At the National Heart Lung and Blood Institute (NHLBI), CIO Alastair Thomson says machine learning (ML) played a major role in COVID-related research. The National COVID Cohort Collaborative (NC3) clearly demonstrates the value of securely bringing together data in one place, where it can be analyzed by thousands of researchers. Through collaboration with various healthcare and cloud service providers, the NC3 and ML helped NIH identify potential participants for the RECOVER initiative.
“The utility of this really became clear when NIH launched the RECOVER initiative, which is dealing with post-acute COVID syndrome, or long COVID,” Thomson said at the annual AFCEA’s Health IT Summit last week. “They were able to use machine learning with that data to identify the key characteristics, what we call a phenotype, for long COVID.”
The NIH use case is just the latest example of federal agencies developing innovative ways to use artificial intelligence (AI) and ML to improve quality of care.
Thomson says he hopes to see similar processes recreated in the future.
“It's a really good example of how the necessity of the pandemic has driven us to do things that we wouldn't have thought was possible,” Thomson said. “Applying the latest, newest technologies in terms of machine learning — to do that required bringing together academia, government, and industry. That's a model that I think we can see replicated again to bring innovation and invention on the deepest problems we have today.”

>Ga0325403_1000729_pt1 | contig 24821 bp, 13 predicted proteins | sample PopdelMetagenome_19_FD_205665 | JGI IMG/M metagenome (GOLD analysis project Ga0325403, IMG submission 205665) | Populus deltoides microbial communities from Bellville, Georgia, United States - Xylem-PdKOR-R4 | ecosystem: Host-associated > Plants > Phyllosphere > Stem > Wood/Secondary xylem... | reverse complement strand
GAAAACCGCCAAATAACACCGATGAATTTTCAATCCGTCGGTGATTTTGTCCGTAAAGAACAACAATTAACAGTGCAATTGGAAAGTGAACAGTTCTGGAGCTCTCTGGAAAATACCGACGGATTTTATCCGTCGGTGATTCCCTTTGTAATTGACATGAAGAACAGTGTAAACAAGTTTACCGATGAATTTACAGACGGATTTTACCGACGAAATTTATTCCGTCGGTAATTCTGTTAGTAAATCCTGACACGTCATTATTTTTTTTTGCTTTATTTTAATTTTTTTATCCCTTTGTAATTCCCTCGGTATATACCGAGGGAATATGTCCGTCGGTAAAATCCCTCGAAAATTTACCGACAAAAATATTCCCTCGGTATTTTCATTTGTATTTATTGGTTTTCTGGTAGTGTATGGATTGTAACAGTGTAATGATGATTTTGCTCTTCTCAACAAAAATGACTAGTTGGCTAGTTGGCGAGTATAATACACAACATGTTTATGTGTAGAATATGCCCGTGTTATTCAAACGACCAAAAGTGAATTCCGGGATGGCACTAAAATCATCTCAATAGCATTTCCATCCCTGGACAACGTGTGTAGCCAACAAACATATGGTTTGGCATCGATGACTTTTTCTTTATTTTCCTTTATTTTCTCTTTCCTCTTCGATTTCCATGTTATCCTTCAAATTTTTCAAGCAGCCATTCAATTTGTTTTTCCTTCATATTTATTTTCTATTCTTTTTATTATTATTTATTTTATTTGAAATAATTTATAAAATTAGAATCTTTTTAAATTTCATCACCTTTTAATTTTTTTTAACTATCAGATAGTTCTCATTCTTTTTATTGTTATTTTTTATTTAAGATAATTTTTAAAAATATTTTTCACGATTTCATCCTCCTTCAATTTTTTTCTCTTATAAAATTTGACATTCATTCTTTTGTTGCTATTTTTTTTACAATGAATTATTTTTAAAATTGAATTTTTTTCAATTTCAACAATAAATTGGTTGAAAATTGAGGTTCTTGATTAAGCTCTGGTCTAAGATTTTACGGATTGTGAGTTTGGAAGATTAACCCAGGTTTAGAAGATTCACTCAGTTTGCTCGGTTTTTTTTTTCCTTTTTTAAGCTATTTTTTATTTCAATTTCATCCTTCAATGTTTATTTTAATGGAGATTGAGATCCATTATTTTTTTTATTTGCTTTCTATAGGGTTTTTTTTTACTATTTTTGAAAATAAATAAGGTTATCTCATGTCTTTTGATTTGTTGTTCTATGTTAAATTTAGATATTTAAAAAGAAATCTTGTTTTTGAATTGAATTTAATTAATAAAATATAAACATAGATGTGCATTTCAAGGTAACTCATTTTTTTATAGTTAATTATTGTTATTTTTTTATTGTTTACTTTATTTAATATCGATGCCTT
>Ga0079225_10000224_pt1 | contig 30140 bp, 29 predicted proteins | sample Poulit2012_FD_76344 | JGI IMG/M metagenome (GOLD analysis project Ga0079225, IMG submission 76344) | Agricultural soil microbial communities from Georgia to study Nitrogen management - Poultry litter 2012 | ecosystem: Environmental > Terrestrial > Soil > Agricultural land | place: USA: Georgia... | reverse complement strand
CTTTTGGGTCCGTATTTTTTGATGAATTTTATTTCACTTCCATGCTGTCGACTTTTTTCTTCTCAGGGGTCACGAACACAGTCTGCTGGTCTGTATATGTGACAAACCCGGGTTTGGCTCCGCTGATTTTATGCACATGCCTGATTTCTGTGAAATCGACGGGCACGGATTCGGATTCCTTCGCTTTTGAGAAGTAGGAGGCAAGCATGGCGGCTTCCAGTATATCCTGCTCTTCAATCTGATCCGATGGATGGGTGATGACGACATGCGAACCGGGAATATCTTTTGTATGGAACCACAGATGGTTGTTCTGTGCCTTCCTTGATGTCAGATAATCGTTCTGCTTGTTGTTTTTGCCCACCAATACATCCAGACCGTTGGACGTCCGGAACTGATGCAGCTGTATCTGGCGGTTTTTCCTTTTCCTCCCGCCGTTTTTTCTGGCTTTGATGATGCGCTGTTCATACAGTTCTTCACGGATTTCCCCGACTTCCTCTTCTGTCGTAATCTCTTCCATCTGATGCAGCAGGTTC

At HHS OIG, ML capabilities are creating new efficiencies for its contracting grants analytics portal.
“This is a platform where we're applying natural language processing techniques to pull out unstructured information from A133 grant reports,” said Keith Bocian, HHS OIG AI Lead. “Really looking at enhancing the transparency of the data in millions of pages of unstructured information so that our auditors, investigators, evaluators, can look at specific cases that trend in some of the large grant portfolios within HHS.”
Bocian’s office also automated an inpatient pricing process using CMS-published tools, accomplishing months of manual work overnight. Bocian says OIG looks forward to building on these successes and extending natural language processing to other datasets.
“I don't see AI replacing our quality personnel who are applying professional judgment and expertise to their processes and data at HHS OIG,” he said. “Instead, there's this continuum of gradual improvement wherein we're going to see AI applied augmenting productivity in select use cases and processes together with our data more and more over time.”
HHS is working to share success stories such as these across the department to spur further innovation in AI/ML. As part of that effort and in compliance with Executive Order 13950 on trustworthy AI, HHS published a list of AI use cases alongside examples to further explain the story behind the solution.
“We have successfully published use cases on our public website that not only satisfy the executive order, but we feel really promote transparency and awareness of AI at the department,” HHS AI Program Lead Sanja Basaric said. “We thought, why don't we use this opportunity to actually leverage this data call and tell a story about the AI that's happening at the department? That use cases document really provides color and context. It explains in plain language what the opportunity, the purpose, the methodology and the outcomes of the work were. We're really proud of this effort and we really feel like it's showcasing how much technology is impacting public health.”